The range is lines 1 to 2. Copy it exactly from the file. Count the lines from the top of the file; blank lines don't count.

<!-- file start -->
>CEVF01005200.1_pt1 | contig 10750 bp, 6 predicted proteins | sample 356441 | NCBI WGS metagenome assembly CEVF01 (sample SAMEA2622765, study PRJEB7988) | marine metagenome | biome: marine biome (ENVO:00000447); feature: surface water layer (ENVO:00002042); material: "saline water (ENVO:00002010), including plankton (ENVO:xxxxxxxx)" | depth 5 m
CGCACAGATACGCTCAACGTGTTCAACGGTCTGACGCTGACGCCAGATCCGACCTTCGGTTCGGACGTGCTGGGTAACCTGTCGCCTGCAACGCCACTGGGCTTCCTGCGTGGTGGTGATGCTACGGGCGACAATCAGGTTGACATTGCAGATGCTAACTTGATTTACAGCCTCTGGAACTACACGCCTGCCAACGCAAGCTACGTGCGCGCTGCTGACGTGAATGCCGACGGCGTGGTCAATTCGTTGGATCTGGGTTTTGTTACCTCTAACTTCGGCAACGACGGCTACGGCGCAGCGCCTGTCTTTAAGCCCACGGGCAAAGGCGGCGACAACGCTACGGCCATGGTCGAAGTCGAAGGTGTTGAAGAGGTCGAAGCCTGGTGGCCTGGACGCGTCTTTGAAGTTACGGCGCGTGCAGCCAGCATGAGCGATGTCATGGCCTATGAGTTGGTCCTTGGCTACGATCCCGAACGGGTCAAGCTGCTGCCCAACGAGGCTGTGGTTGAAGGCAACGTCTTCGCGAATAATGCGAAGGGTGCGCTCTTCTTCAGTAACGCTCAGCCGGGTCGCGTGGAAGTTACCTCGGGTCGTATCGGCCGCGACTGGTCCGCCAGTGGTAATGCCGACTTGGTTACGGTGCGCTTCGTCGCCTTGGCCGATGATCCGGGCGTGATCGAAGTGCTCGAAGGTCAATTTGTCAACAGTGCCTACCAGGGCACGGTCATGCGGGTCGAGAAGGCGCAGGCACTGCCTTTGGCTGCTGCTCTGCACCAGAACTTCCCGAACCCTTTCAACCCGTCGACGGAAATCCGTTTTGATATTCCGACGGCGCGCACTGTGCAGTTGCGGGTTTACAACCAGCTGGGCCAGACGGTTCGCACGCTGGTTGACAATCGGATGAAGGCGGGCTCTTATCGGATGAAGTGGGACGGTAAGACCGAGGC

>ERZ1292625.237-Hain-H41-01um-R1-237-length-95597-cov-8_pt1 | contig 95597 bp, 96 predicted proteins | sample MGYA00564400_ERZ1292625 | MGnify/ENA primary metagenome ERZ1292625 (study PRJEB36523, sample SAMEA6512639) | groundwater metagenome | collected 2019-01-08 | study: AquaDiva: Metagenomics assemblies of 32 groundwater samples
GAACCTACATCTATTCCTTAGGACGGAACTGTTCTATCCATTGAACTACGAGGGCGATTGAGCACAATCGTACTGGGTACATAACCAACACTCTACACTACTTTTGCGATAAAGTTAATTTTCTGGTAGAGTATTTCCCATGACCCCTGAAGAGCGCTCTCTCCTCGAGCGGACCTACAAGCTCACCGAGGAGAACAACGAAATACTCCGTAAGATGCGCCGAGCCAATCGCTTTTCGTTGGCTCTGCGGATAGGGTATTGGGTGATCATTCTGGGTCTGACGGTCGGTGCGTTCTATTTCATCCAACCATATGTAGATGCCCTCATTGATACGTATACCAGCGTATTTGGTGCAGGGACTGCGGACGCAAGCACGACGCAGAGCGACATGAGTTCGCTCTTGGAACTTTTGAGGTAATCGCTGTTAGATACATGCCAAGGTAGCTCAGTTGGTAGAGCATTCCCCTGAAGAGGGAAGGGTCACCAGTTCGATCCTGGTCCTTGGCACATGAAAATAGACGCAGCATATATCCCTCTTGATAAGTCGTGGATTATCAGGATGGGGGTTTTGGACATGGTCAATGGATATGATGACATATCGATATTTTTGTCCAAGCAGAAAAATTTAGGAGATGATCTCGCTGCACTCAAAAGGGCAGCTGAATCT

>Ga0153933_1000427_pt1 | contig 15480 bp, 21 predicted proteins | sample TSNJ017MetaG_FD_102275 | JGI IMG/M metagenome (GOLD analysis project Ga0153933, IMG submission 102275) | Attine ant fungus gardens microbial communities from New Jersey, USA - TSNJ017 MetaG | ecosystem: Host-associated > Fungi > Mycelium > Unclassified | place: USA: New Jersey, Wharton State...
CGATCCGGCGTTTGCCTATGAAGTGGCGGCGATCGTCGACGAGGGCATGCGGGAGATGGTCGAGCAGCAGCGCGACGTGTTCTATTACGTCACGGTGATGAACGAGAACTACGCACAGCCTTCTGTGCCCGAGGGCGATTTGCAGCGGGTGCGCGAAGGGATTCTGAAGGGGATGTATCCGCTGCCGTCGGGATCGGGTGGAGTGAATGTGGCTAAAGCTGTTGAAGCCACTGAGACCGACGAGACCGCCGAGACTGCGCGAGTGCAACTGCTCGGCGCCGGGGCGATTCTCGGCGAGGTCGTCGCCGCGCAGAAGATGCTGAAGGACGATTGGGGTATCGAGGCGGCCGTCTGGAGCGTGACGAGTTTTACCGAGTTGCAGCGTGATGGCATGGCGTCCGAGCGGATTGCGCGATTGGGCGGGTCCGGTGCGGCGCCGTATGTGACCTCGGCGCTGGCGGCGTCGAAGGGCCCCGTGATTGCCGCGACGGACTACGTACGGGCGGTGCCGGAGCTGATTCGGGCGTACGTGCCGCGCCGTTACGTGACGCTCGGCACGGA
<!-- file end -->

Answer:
>CEVF01005200.1_pt1 | contig 10750 bp, 6 predicted proteins | sample 356441 | NCBI WGS metagenome assembly CEVF01 (sample SAMEA2622765, study PRJEB7988) | marine metagenome | biome: marine biome (ENVO:00000447); feature: surface water layer (ENVO:00002042); material: "saline water (ENVO:00002010), including plankton (ENVO:xxxxxxxx)" | depth 5 m
CGCACAGATACGCTCAACGTGTTCAACGGTCTGACGCTGACGCCAGATCCGACCTTCGGTTCGGACGTGCTGGGTAACCTGTCGCCTGCAACGCCACTGGGCTTCCTGCGTGGTGGTGATGCTACGGGCGACAATCAGGTTGACATTGCAGATGCTAACTTGATTTACAGCCTCTGGAACTACACGCCTGCCAACGCAAGCTACGTGCGCGCTGCTGACGTGAATGCCGACGGCGTGGTCAATTCGTTGGATCTGGGTTTTGTTACCTCTAACTTCGGCAACGACGGCTACGGCGCAGCGCCTGTCTTTAAGCCCACGGGCAAAGGCGGCGACAACGCTACGGCCATGGTCGAAGTCGAAGGTGTTGAAGAGGTCGAAGCCTGGTGGCCTGGACGCGTCTTTGAAGTTACGGCGCGTGCAGCCAGCATGAGCGATGTCATGGCCTATGAGTTGGTCCTTGGCTACGATCCCGAACGGGTCAAGCTGCTGCCCAACGAGGCTGTGGTTGAAGGCAACGTCTTCGCGAATAATGCGAAGGGTGCGCTCTTCTTCAGTAACGCTCAGCCGGGTCGCGTGGAAGTTACCTCGGGTCGTATCGGCCGCGACTGGTCCGCCAGTGGTAATGCCGACTTGGTTACGGTGCGCTTCGTCGCCTTGGCCGATGATCCGGGCGTGATCGAAGTGCTCGAAGGTCAATTTGTCAACAGTGCCTACCAGGGCACGGTCATGCGGGTCGAGAAGGCGCAGGCACTGCCTTTGGCTGCTGCTCTGCACCAGAACTTCCCGAACCCTTTCAACCCGTCGACGGAAATCCGTTTTGATATTCCGACGGCGCGCACTGTGCAGTTGCGGGTTTACAACCAGCTGGGCCAGACGGTTCGCACGCTGGTTGACAATCGGATGAAGGCGGGCTCTTATCGGATGAAGTGGGACGGTAAGACCGAGGC